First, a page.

• Senator Elizabeth Warren, Representative Pramila Jayapal introduce a bill with a 2 percent annual tax on the net worth of households and trusts between $50 million and $1 billion. Lawmakers seek 1 percent annual surtax, or 3 percent tax overall, on the net worth of households and trusts above $1 billion. Bill includes anti-evasion and avoidance measures, including: a 30 percent minimum audit rate for taxpayers subject to the ultra-millionaire tax, a 40 percent “exit tax” on the net worth above $50 million of any U.S. citizen who renounces their citizenship in order to escape taxes.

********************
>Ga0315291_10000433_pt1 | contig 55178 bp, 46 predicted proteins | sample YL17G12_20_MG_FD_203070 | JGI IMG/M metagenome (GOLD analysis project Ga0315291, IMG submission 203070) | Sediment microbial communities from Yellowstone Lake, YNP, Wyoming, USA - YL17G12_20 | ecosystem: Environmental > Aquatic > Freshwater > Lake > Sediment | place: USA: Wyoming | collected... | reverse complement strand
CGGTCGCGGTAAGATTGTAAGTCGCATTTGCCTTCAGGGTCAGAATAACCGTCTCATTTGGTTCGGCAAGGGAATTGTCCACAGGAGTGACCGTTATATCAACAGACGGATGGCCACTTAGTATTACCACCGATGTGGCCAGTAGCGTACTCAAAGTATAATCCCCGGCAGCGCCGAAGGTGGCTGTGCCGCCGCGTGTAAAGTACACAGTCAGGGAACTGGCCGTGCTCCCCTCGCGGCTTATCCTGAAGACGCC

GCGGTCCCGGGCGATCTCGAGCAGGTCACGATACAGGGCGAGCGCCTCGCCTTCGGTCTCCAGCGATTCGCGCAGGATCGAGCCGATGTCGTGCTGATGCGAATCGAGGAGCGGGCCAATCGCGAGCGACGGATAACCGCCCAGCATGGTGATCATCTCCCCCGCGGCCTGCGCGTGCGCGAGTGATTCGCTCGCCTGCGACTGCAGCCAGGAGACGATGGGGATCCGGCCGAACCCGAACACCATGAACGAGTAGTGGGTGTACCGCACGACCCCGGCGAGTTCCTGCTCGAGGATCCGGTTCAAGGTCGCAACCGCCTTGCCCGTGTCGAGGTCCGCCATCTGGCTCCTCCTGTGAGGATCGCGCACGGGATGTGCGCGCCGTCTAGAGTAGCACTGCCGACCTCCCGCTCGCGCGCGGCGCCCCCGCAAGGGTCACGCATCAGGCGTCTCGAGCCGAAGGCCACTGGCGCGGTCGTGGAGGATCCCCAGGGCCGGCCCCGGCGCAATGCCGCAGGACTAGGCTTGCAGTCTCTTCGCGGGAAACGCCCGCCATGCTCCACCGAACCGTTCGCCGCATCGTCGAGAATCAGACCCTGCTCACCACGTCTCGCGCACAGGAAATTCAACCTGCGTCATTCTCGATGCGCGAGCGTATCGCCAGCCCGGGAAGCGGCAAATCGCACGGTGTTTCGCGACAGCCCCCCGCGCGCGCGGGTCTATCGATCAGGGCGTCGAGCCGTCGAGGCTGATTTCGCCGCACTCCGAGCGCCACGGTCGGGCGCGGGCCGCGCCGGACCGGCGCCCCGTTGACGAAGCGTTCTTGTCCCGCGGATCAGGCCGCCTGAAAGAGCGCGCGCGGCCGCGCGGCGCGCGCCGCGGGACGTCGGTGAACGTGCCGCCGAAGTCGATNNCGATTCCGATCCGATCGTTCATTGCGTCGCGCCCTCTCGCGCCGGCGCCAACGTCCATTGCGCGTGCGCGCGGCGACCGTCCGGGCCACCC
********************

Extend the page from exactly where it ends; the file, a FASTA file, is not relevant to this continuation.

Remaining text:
• After last week’s fire-sale in bonds, some traders say expectations for interest-rate hikes have become too aggressive and it’s time to buy. While swaps traders see the Federal Reserve raising rates in March 2023, some strategists say that’s too much and recommend buying short-maturity bonds to fade the move. Five-year Treasuries outperformed on Monday, while their 30-year counterparts extended declines, with yields climbing further above 2.20%. In the U.K., where money markets have completely priced out rate cuts, UBS Group AG sees rates eventually meeting “fundamental resistance.” The rapid reflation-fueled selloff that besieged bond markets last week is showing signs of stalling as investors take advantage of better valuations and with central banks lining up to emphasize that they’re in no rush to start tightening monetary policy. Traders are due to get a sense of whether poicy makers backed up their words with actions last week, with data on European Central Bank bond-buying due later.